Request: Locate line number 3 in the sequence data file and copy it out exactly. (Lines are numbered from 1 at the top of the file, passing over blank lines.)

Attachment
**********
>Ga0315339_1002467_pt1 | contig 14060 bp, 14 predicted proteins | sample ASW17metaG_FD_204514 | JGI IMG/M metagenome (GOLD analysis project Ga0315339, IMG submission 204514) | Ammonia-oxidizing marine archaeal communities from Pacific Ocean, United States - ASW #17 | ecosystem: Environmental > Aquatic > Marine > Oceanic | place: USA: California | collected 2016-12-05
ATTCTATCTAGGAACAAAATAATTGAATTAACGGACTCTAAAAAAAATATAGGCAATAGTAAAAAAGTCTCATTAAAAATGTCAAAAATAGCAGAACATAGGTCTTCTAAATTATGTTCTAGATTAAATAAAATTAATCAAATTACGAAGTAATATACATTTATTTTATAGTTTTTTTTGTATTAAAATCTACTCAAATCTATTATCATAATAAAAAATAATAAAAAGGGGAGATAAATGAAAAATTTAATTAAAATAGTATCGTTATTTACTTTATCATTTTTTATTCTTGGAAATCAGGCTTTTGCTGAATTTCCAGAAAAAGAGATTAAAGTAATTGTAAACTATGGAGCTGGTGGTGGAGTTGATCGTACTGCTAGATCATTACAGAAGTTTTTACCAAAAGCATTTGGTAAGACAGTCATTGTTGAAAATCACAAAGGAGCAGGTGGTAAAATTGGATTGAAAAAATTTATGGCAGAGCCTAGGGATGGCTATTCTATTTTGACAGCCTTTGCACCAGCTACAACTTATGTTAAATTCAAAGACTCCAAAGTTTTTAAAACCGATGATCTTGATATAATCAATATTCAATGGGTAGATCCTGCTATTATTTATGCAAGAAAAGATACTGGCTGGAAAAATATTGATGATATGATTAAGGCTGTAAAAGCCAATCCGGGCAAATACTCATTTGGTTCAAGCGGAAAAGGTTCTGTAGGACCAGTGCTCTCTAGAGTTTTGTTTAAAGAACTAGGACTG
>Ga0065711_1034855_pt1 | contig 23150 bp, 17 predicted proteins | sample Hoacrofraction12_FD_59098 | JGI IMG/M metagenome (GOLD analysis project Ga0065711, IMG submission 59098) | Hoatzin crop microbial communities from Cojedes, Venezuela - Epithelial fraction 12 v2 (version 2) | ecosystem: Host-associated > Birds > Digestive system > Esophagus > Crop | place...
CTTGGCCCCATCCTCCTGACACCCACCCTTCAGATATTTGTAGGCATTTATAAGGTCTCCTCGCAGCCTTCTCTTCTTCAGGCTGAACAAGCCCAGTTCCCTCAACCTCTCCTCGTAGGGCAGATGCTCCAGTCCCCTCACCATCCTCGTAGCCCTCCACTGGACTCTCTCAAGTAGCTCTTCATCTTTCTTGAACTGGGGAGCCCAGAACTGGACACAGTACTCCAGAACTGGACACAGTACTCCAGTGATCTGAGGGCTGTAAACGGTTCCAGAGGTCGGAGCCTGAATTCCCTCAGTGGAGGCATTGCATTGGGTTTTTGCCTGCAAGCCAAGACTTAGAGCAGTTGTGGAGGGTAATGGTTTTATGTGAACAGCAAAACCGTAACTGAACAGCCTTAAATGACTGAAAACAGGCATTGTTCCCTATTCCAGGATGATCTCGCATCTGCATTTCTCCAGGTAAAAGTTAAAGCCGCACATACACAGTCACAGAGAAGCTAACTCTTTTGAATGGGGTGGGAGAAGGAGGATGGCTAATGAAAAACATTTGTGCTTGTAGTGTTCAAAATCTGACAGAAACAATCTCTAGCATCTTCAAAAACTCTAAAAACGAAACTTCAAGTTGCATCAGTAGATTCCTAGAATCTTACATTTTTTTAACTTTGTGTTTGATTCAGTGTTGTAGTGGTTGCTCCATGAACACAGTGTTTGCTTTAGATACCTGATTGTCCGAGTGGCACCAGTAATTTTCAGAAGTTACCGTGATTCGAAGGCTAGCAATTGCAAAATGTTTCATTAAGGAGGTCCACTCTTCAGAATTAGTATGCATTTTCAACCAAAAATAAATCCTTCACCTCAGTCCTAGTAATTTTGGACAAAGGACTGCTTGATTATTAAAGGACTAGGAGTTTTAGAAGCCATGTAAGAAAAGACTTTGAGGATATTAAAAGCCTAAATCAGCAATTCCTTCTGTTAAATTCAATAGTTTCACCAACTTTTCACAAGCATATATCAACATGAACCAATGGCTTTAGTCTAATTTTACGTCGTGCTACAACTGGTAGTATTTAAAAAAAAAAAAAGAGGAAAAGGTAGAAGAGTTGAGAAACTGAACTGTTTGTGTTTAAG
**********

>Ga0065711_1034855_pt1 | contig 23150 bp, 17 predicted proteins | sample Hoacrofraction12_FD_59098 | JGI IMG/M metagenome (GOLD analysis project Ga0065711, IMG submission 59098) | Hoatzin crop microbial communities from Cojedes, Venezuela - Epithelial fraction 12 v2 (version 2) | ecosystem: Host-associated > Birds > Digestive system > Esophagus > Crop | place...